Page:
Two Irish companies were among 12 innovation winners at LAMMA, Britain’s largest farm machinery, equipment and agri-services show.
There was a certificate of merit in the technological section for GrazeMate of Coolagown, Fermoy, Co Cork, for the GrazeMate Drover.
Winner of the NPA/Toplink Innovation Award at the Ploughing Championships for farmer-inventor Neilus Murphy, the battery-powered GrazeMate Drover opens and closes a barrier fence on demand when a mobile phone text message is sent to it.
It does away with time-consuming tasks such as following the herd back to pasture after milking, to close the gate after them. It can also be operated with a time clock set for the regular milking times.
It can be useful for buffer feeding, or to allow housing of cows during bad weather without having to go to the paddock.
Users can open or close paddocks at will, when leaving cows back in batches, such as when testing and dosing.
It can reduce visits to the fields by at least 50%.
GrazeMate Drover can be attached to a typical fence post, and is powered by a rechargeable battery.
Neilus said a number of UK distributors and agents are interested in his product.
He works with Donlouco in Mallow on manufacture.
* Also at the LAMMA (Lincolnshire Agricultural Machinery Manufacturers Association) show, there was a farm machinery and equipment innovation certificate of merit for the rake and baler attachment system exhibited by MacAttach Ltd, Annaghmore, Headford, Killarney, Co Kerry. It allows raking, baling and wrapping in one pass.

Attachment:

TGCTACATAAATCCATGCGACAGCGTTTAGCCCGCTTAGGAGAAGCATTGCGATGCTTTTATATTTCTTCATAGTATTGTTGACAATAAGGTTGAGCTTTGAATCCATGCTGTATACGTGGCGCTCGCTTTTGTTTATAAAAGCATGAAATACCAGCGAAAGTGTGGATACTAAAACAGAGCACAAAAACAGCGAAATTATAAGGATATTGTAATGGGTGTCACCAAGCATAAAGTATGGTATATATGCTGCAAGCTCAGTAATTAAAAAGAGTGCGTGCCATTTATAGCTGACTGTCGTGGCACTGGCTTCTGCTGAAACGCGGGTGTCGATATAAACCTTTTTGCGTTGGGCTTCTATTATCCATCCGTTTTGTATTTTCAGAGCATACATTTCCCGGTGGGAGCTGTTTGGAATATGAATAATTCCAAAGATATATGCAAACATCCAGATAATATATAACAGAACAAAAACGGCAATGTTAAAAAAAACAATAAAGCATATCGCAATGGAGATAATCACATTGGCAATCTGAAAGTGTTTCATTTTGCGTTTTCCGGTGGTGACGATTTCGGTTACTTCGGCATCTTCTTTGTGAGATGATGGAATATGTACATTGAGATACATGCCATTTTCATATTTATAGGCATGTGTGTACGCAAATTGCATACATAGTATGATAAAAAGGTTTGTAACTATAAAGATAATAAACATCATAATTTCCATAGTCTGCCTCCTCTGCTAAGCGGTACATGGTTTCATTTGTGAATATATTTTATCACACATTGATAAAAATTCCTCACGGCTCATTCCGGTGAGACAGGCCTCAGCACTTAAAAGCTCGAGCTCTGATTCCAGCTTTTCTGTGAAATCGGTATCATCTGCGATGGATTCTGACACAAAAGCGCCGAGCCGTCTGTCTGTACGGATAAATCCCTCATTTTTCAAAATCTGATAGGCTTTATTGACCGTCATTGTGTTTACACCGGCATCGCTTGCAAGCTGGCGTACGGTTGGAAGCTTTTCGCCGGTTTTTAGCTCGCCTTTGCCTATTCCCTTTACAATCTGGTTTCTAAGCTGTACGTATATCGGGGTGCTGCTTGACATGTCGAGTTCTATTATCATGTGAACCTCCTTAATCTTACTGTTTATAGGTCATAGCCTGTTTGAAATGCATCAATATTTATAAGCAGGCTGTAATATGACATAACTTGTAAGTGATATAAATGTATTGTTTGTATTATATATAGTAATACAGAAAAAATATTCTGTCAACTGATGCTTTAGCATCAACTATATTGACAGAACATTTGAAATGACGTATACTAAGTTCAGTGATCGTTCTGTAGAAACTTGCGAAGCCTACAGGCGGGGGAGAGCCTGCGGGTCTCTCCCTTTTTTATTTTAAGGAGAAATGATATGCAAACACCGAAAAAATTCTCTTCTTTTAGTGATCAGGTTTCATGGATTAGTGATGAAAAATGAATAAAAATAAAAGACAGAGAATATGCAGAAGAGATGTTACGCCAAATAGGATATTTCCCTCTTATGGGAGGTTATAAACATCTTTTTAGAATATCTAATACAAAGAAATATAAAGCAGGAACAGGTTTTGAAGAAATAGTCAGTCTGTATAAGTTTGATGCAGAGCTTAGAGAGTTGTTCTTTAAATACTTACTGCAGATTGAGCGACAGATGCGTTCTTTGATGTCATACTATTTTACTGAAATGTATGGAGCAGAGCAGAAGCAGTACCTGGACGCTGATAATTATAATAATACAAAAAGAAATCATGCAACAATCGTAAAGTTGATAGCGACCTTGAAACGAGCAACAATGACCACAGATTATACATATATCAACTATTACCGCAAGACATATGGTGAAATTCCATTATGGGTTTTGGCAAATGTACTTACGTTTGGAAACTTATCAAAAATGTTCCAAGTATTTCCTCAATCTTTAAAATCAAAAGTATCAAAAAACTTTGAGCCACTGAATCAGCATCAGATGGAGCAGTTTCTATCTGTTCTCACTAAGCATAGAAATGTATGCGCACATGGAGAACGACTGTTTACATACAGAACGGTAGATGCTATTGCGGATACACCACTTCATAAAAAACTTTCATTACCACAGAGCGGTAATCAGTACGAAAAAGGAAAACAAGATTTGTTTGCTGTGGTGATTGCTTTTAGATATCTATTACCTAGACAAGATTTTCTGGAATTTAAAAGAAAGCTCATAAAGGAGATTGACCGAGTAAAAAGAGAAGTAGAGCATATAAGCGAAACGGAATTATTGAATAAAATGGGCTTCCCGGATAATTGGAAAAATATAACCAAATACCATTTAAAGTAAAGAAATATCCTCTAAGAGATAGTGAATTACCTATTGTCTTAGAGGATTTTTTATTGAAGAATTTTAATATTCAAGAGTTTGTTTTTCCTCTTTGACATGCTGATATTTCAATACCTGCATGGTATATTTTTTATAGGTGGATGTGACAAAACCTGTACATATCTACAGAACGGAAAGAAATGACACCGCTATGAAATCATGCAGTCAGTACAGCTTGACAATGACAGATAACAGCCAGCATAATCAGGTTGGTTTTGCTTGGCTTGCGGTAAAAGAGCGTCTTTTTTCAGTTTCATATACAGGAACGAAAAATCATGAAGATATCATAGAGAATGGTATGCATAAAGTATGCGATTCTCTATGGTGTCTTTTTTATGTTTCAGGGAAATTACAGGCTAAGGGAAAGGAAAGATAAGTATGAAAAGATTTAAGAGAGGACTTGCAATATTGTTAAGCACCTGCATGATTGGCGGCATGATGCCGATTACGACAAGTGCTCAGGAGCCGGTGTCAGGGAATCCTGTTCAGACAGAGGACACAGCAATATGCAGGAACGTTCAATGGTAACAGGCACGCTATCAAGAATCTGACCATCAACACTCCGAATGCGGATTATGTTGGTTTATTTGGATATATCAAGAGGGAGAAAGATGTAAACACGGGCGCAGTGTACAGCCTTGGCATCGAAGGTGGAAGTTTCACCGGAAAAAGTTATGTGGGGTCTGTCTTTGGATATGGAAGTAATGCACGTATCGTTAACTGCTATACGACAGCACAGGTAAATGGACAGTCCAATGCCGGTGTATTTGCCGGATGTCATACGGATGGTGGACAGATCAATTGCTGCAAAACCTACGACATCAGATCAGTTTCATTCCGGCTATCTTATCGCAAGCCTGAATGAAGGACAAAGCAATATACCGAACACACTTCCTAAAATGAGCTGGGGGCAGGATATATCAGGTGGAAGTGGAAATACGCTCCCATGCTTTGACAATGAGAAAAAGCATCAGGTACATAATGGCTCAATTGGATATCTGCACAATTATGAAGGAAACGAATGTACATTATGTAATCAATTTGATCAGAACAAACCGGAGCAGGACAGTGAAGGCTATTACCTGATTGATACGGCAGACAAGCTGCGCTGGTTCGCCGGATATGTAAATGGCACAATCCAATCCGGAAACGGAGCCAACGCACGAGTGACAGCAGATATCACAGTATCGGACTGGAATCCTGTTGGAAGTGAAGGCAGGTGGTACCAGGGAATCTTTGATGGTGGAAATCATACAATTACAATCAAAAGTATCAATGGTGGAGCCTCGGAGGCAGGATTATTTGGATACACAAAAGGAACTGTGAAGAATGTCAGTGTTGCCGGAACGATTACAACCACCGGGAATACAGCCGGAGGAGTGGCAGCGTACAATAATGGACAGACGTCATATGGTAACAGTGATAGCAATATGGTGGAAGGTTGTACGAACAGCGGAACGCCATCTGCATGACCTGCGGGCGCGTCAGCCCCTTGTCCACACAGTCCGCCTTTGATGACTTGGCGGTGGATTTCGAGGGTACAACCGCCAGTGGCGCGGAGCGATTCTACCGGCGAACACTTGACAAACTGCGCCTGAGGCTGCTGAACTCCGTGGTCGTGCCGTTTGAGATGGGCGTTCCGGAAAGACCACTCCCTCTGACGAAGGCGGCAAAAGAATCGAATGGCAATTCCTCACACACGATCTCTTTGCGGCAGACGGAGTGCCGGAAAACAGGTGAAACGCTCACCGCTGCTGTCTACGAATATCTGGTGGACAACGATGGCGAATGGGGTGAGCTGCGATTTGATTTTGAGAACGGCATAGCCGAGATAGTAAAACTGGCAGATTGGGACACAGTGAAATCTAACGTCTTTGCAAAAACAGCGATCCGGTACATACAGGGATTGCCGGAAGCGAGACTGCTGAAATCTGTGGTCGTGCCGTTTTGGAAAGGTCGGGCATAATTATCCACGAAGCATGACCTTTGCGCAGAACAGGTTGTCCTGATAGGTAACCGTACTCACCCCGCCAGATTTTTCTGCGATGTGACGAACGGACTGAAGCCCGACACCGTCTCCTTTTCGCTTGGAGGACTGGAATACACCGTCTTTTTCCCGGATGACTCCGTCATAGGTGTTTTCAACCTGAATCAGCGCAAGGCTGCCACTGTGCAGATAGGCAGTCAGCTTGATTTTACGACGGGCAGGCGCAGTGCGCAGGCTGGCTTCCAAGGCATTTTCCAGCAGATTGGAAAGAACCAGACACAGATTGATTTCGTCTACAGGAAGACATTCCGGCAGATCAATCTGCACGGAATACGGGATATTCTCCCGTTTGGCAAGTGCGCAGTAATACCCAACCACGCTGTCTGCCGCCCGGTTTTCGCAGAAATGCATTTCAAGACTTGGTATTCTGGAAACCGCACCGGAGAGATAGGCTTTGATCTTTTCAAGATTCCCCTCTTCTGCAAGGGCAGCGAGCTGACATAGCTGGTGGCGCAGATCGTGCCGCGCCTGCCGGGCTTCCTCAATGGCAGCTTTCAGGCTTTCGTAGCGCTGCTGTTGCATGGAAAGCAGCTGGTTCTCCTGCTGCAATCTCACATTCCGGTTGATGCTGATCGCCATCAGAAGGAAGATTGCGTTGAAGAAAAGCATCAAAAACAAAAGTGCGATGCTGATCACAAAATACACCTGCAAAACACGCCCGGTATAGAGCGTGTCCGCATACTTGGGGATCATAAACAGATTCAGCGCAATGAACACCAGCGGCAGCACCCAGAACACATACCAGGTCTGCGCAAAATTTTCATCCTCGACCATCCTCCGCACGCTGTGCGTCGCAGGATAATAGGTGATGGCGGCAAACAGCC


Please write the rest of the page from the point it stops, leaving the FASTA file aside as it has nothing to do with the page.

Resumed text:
A steel frame adaptor, mounted on a tractor’s rear linkage, allows a hydraulically driven rake to be placed between the tractor and a baler/wrapper. Power take-off, hydraulic and electric connections are transferred to the back of the frame, and the baler is attached with a high-mounted drawbar.
In work, the frame and attached rake are lowered onto a set of caster wheels, but lifted for road travel, or when reversing to wrap a bale.
* The best new mechanical product or innovation in the £10,000 or over category at the Lincolnshire show was the powered automatic gearbox towing dolly shown by local company Richard Larrington Ltd. The rear of this trailer can be raised to a height of 4m (13ft), allowing crops to be ejected into a waiting lorry trailer, using a sliding conveyor which can project material a distance of up to 2.2m (7ft 2in) from the trailer.
The crop transfer trailer’s conveyor can be fitted with a root web, rubber conveyor, or chute for smaller products such as fertiliser or grain.
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